In another set of experiments, washed 28-day-old blood was transfused and resulted in a plasma Hb AUC0–24h of 2,045 ± 369 μM•h•ml–1. This value was approximately 2-fold less than the Hb exposure after nonwashed 28-day-old blood transfusion (Figure (Figure9A).9A). The pooled post-wash supernatant (6 total washes, final wash was clear) is shown as an inset in Figure Figure9B.9B. Importantly, serial ektacytometry analysis of rbc before and after the washing procedure shows an increase in deformability. Prior to transfusion (i.e., after PBS washing) the cell population was more deformable than the original old blood, suggesting that the repeated cycles of centrifugation and resuspension removed both extracellular Hb and some Hb from nondeformable cells (Figure (Figure9B).9B). This observation is likely a result of mechanical destruction of the most fragile rbc during the wash procedure and indicates that experiments with washed rbc may in fact underestimate the true level of in vivo hemolysis after transfusion of nonwashed old blood. The 24-hour blood sample obtained from transfused guinea pigs (n = 4) demonstrated rbc with normal deformability. Aortic root changes after transfusion of 28-day-old washed blood are shown in Figure Figure9C.9C. Tissue morphology within the aortic root demonstrated similar changes as those found after nonwashed old-blood transfusion (Figure (Figure9D).9D). The gross morphology of kidneys after transfusion with washed 28-day-old blood showed a darkened renal cortex (Figure (Figure9E).9E). Renal iron per 100 mg of tissue was significantly greater in the kidneys after transfusion with washed 28-day-old blood (19 ± 2.2 ng/100 mg tissue) and the 28-day-old nonwashed blood (17.5 ± 0.71 ng/100 mg tissue) when compared with new-blood transfusion (9.5 ± 1.2 ng/100 mg tissue) kidneys (Figure (Figure9G).9G). Histopathology of renal cortical tissue revealed abnormal morphology of proximal and distal tubules; however, tissue was absent of dilated tubules observed after nonwashed 28-day-old blood transfusion (Figure (Figure9F,9F, top). Compatible with the less severe morphologic changes after washed old-blood transfusion, we did not detect significant changes in posttransfusion creatinine levels.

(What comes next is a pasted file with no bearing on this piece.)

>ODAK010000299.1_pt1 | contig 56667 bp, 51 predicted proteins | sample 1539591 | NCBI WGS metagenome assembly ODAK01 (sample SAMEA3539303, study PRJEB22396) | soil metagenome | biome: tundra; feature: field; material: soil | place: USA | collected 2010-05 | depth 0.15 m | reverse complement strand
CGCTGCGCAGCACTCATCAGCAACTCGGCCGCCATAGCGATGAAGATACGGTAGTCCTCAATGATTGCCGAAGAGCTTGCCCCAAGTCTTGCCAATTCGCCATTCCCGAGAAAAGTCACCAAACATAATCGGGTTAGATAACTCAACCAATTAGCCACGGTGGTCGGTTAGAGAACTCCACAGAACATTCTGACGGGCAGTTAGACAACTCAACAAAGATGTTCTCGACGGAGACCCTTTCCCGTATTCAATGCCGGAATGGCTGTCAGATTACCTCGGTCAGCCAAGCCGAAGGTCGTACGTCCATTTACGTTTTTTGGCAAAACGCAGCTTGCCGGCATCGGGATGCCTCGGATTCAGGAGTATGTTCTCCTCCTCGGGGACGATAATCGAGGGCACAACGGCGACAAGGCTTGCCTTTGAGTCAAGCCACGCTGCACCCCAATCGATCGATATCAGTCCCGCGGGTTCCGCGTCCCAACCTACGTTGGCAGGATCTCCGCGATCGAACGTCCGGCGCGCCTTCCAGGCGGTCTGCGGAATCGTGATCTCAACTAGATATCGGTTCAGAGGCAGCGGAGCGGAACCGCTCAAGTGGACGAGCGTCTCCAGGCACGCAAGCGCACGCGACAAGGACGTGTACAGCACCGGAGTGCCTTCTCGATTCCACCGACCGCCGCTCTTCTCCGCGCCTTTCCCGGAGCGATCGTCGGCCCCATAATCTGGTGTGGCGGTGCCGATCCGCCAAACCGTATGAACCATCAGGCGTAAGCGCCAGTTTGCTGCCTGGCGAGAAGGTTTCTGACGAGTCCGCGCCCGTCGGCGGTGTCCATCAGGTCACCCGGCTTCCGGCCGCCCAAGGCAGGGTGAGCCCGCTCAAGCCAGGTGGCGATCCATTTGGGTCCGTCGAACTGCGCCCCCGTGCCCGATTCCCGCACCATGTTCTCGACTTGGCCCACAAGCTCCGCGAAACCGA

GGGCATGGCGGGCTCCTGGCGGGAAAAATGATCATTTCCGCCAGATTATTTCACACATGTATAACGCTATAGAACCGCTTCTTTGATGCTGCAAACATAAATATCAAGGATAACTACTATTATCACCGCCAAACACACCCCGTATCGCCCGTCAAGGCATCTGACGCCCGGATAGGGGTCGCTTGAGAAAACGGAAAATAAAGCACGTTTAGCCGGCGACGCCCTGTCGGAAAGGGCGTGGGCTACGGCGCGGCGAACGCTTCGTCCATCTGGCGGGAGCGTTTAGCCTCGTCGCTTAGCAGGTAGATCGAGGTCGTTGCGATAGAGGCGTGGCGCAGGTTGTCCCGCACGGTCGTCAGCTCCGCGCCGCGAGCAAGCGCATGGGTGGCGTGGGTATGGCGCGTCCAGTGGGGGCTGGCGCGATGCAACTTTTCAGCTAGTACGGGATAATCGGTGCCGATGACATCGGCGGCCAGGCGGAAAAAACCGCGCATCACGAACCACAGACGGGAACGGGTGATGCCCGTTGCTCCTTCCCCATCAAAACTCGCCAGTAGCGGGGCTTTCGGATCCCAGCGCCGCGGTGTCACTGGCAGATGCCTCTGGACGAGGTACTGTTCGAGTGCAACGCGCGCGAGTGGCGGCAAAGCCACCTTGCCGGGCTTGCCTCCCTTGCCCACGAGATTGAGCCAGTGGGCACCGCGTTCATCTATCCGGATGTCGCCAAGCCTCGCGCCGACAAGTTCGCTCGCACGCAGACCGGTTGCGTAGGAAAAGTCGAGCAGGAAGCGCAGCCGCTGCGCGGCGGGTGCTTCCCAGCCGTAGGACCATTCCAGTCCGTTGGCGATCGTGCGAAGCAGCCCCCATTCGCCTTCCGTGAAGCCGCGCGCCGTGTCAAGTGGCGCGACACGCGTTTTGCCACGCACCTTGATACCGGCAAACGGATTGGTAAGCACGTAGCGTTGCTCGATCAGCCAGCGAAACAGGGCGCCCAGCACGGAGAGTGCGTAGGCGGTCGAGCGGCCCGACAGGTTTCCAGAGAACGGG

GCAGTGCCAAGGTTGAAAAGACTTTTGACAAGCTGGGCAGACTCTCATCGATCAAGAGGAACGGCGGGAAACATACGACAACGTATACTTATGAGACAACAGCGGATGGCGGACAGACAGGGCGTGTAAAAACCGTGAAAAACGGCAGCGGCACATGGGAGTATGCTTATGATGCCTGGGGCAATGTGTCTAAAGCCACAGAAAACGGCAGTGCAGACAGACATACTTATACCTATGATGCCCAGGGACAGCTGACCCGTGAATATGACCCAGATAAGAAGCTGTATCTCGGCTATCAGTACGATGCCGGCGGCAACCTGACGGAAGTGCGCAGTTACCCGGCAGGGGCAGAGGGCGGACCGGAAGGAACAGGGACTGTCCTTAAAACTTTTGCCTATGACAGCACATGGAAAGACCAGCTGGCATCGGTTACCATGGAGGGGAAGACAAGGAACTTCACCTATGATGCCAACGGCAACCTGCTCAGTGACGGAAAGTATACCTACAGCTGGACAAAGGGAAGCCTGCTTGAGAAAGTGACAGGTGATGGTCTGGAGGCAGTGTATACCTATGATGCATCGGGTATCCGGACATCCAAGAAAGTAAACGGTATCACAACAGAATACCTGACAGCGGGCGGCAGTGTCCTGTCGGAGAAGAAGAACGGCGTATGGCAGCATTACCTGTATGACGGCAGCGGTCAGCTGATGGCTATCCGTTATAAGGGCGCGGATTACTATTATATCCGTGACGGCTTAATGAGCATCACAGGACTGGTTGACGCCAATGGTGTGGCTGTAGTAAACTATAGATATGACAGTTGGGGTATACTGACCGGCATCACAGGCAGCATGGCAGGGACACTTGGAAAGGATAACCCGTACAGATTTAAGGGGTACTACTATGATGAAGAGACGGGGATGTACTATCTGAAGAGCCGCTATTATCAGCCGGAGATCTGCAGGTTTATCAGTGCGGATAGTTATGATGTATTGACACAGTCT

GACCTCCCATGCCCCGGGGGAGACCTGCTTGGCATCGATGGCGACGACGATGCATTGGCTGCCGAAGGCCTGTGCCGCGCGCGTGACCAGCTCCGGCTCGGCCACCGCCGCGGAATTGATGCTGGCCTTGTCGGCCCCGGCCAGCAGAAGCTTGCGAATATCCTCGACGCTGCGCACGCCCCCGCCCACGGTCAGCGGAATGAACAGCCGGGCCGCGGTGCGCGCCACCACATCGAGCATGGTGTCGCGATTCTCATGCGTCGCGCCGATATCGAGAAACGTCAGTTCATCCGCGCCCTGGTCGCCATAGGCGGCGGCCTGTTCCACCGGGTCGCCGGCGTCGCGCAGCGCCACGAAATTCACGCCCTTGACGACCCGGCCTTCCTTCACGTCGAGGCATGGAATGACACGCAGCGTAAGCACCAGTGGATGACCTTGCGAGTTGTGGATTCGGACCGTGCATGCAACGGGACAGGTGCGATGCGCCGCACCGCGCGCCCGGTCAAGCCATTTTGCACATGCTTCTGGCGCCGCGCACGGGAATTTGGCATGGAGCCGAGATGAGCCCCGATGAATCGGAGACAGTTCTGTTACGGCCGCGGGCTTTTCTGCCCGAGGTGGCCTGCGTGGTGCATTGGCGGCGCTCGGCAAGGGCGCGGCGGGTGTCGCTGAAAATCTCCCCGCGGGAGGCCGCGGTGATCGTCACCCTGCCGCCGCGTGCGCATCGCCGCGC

In summary, these 2 sets of experiments suggest that the 2 components of in vitro and in vivo hemolysis may both contribute to the cumulative pathophysiology of stored-blood transfusion. However, bolus exposure to free Hb that could accumulate in the storage bag is apparently not sufficient to induce gross pathologic changes. In contrast, transfusion of washed rbc can mimic the general pattern of pathology observed after large-volume transfusion of old blood, even though a significant loss of fragile rbc does occur during the washing procedure and may limit correct estimations of in vivo hemolysis upon old-blood transfusion. Therefore, we assume that in vivo posttransfusion hemolysis is the main component responsible for tissue Hb exposure and pathology in our model.